The Wirikuta, the flat semi-desert at the foot of the Sierra Madre Occidental near Real de Catorce (and Wadley), was a rich source of peyote – a hallucinogenic cactus – long before the Spanish Conquest. The Huichol people traditionally make a month-long, 400km annual pilgrimage here (now often shortened by truck or car) from their homelands in northeastern Nayarit to gather the precious hallucinogenic cactus (it contains psychoactive alkaloids, particularly mescaline), which they regard as essential food for the soul. After the peyote “buttons” are collected, many are dried and taken away for later use, but some are carried fresh to their sacred site, Cerro Quemada (Burnt Hill), near Real de Catorce, for ceremonies.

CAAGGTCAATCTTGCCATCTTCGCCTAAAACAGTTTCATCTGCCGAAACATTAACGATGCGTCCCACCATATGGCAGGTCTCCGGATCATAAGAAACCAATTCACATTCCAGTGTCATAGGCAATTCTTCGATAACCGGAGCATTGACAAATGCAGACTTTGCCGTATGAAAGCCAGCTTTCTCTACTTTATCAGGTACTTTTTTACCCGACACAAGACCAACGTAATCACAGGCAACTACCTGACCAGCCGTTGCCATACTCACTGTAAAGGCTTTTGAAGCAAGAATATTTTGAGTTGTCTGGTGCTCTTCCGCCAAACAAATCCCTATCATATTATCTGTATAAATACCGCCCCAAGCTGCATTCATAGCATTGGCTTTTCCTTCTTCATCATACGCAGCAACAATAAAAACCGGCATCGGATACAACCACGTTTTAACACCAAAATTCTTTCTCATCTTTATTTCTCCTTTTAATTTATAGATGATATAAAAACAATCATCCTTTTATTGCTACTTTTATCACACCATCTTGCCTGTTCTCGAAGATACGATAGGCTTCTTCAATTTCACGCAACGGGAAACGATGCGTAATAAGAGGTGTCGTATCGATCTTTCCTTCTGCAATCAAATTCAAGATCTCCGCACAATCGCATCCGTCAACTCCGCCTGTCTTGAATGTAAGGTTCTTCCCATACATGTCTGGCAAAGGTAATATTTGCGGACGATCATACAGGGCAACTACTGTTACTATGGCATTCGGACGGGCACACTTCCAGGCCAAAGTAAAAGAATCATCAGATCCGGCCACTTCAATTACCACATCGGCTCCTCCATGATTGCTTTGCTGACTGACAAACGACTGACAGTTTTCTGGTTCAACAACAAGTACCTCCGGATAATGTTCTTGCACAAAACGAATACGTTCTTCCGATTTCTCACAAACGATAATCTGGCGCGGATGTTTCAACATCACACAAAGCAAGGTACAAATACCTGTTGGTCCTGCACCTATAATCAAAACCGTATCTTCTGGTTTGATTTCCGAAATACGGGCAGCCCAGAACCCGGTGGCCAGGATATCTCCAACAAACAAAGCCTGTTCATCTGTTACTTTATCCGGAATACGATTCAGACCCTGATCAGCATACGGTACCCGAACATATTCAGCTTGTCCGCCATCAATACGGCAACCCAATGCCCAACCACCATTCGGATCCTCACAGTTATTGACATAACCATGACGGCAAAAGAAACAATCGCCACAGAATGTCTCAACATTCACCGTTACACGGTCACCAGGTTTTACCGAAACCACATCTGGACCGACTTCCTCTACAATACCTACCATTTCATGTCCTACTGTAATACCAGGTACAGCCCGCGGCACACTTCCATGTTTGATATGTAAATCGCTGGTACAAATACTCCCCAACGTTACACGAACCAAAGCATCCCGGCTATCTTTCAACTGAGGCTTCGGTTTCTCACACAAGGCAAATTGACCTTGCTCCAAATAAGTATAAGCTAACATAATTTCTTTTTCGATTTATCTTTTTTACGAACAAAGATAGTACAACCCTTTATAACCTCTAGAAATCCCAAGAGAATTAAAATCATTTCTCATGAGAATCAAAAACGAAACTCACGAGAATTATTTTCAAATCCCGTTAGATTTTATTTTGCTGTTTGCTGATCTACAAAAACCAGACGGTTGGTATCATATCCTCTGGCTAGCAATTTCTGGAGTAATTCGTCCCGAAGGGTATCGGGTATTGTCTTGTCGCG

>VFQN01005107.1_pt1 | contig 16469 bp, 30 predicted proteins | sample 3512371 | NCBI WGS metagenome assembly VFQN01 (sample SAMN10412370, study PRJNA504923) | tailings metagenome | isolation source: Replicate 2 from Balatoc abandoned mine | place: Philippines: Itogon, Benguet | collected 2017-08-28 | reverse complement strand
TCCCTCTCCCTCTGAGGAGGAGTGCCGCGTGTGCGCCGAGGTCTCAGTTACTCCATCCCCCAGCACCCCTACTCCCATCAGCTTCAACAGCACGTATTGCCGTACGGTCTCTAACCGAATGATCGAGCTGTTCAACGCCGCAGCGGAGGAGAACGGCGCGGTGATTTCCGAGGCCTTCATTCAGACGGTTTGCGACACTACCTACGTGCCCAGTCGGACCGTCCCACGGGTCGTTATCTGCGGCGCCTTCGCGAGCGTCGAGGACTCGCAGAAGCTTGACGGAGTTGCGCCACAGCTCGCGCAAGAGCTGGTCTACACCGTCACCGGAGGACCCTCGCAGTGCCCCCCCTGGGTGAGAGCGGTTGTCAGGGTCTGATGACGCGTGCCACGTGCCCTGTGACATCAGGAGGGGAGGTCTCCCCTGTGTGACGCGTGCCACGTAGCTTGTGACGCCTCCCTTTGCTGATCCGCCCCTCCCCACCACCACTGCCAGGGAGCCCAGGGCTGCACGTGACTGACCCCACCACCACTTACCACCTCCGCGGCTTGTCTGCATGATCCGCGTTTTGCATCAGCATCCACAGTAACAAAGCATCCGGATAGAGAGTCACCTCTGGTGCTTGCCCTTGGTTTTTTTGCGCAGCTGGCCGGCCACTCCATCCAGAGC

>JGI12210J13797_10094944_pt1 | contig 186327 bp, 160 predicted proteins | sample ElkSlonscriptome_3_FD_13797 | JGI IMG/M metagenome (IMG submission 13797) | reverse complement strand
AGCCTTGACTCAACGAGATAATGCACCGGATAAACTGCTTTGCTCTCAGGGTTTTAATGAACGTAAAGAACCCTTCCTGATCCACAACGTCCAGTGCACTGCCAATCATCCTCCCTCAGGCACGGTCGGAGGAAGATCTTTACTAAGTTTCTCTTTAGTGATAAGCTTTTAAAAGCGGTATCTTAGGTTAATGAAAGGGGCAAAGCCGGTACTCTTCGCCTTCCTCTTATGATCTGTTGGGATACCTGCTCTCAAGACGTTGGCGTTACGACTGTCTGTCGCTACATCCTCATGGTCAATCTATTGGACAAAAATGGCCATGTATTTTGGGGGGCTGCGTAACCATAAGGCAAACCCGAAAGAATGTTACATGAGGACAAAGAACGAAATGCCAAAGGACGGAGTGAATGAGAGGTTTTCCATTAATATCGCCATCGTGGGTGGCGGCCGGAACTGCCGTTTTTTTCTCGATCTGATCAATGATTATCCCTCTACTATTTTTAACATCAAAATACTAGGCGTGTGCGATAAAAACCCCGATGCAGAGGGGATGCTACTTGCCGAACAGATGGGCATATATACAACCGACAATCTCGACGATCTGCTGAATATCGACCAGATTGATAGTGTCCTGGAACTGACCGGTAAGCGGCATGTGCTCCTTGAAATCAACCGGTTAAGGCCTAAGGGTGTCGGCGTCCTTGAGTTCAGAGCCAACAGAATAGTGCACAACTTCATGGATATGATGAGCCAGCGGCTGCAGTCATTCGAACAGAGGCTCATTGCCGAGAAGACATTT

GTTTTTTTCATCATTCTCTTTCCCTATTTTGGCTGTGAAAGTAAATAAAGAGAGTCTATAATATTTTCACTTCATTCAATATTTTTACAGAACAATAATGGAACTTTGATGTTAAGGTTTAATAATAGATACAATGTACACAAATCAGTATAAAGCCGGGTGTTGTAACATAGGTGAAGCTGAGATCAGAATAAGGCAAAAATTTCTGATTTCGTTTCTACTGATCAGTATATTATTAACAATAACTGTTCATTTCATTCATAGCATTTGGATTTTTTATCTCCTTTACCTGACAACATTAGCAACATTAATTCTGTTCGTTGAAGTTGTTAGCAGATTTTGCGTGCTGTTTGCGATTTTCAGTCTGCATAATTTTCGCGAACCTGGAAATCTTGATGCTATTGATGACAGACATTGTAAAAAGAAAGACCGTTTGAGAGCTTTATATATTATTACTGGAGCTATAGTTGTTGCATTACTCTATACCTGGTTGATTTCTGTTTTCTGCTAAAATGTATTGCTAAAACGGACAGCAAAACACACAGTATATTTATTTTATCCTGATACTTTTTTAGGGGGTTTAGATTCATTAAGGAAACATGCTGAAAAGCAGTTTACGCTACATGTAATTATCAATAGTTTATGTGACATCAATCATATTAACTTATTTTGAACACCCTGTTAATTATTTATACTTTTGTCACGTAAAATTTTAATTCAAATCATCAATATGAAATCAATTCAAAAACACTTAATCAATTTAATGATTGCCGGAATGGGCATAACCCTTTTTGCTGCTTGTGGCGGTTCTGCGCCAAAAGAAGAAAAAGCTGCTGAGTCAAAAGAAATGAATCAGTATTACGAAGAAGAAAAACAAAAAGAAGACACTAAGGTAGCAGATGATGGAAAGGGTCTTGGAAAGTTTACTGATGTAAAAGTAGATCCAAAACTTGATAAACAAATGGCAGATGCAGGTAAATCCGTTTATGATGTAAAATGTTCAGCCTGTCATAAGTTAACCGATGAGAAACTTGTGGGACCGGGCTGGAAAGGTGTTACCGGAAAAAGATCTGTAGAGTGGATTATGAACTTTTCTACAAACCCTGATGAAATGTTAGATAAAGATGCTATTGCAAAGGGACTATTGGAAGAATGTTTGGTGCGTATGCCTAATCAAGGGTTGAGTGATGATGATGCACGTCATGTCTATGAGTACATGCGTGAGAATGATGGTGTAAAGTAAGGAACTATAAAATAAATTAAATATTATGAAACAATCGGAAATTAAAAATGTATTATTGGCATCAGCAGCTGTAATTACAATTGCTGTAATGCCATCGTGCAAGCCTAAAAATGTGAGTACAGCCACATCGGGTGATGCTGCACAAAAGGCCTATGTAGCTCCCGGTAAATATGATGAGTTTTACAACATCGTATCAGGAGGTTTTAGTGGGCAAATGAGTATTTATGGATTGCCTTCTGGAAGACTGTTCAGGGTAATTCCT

Tales of achieving higher consciousness under the influence of peyote have long drawn foreigners, many of them converts of the books of Carlos Castaneda (who started writing about native Mexican shamanism in 1968). Indeed, Real de Catorce only made it onto the tourist itinerary after it became a waystation on the hippy-druggy trail in the 1970s. New Agers continue to visit, but the hills round about have been picked clean and there are fears that over-harvesting may threaten the continued Huichol tradition.